Sign Up For FREE
Health After 50 Alerts!

We value your privacy and will never rent your email address

Health After 50

Silent Atrial Fibrillation: Seeking the Cause of Unexplained Stroke

Comments (0)

Cryptogenic is a scary-sounding word that means ďof unknown origin.Ē Put it in front of the word stroke, and it sounds even more frightening. A cryptogenic stroke is one for which there is no apparent underlying cause. Such strokes are more common than weíd like to think: About one of every four ischemic strokes is classified as cryptogenic.

The number is even greater for transient ischemic attacks (TIAs). Sometimes referred to as mini-strokes, TIAs produce short-lived stroke symptoms and usually cause no permanent injury to the brain. However, TIAs are often precursors of a major stroke that might have been prevented if the cause was known. But nearly half of all TIAs are cryptogenic.

Having a stroke or a TIA significantly raises your risk for having another. So knowing what caused the stroke or TIA and what you can do to prevent further occurrences could save your life. Atrial fibrillation, also called AF or AFib, is a major suspect in strokes of no known cause. Although AF is the most common form of abnormal heart rhythm, it can be hard to detect because, in many cases, it doesnít cause symptoms. With that in mind, the latest guidelines from the American Heart Association/American Stroke Association for preventing recurring strokes focus greater attention on identifying AF and preventing the strokes it causes.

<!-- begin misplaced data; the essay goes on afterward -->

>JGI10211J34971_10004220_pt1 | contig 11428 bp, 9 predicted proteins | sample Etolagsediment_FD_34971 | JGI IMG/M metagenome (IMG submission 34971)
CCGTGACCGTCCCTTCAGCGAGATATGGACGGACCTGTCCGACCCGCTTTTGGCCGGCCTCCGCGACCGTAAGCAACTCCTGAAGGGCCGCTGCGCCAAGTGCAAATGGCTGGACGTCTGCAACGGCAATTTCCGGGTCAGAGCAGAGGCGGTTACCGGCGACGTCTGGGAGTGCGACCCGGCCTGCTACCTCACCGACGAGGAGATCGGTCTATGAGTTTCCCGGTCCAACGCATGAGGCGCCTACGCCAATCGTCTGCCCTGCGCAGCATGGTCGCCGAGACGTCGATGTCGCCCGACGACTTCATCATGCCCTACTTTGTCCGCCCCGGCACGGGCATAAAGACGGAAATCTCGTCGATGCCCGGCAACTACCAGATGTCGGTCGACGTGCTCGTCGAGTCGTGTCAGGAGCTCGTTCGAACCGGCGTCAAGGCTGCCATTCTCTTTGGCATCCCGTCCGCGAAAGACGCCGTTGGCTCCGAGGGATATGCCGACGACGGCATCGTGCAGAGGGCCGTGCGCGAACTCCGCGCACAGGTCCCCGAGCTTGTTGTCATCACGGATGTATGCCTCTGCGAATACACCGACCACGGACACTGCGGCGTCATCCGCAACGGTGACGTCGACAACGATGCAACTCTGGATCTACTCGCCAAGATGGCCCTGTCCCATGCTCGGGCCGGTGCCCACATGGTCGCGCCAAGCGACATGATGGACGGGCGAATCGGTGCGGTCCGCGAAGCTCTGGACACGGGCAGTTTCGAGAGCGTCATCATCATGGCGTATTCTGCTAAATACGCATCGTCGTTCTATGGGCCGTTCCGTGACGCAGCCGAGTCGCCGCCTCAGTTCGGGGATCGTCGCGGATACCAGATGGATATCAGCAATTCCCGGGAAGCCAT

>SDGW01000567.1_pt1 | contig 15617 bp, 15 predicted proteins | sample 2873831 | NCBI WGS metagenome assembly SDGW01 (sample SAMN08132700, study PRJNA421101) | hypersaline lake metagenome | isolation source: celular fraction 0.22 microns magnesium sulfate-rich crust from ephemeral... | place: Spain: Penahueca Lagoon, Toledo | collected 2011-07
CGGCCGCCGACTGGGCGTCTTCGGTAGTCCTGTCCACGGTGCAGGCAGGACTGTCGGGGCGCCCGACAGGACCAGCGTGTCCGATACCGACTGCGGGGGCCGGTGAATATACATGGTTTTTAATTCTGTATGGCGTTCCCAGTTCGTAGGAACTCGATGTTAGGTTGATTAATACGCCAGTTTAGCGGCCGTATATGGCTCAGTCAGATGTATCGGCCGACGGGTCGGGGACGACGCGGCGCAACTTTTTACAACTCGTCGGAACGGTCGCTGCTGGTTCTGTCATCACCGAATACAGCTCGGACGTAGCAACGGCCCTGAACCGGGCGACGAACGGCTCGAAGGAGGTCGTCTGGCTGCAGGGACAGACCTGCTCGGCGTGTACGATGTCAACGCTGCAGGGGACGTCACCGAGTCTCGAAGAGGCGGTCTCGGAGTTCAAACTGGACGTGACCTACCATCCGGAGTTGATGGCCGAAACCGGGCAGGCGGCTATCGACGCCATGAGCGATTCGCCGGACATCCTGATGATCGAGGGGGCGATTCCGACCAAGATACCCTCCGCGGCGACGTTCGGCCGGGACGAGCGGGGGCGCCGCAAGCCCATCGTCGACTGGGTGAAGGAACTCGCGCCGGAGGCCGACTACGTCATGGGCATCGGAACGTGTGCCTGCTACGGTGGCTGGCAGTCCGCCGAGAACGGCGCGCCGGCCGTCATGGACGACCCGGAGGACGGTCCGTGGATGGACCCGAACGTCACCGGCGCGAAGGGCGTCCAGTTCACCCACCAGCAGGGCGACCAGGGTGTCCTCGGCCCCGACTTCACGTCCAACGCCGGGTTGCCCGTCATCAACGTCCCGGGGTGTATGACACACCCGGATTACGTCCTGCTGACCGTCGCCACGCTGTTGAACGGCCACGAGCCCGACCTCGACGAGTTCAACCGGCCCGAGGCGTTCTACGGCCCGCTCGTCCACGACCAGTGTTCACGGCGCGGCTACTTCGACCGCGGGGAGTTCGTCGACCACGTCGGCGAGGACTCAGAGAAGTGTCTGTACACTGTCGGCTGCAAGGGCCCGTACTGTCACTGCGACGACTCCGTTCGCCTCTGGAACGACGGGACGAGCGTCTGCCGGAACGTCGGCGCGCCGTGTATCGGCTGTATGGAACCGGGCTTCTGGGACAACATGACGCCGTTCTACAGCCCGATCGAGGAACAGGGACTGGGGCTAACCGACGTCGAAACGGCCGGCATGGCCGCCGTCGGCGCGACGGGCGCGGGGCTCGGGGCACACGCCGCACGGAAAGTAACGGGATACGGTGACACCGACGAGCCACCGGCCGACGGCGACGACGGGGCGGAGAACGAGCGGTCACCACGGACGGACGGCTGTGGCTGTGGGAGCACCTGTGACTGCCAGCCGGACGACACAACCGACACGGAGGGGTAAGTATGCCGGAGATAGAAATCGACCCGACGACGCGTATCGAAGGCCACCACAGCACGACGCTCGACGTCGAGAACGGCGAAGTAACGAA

A symptomless threat

AF, even when it occurs without symptoms, is a major cause of stroke. With AF, electrical signals that control the contractions of heart muscle are erratic. Itís these contractions that move blood from one chamber of the heart to the next and then from the heart to the rest of the body. But with AF, contractions may become too rapid or too random or chaotic to allow the heartís chambers to fill and empty properly. When that occurs, blood flow becomes inconsistent. The result is that blood starts to pool in the upper chambers, known as the atria. When it pools, it also starts to clot, and itís this clotting that causes the stroke risk.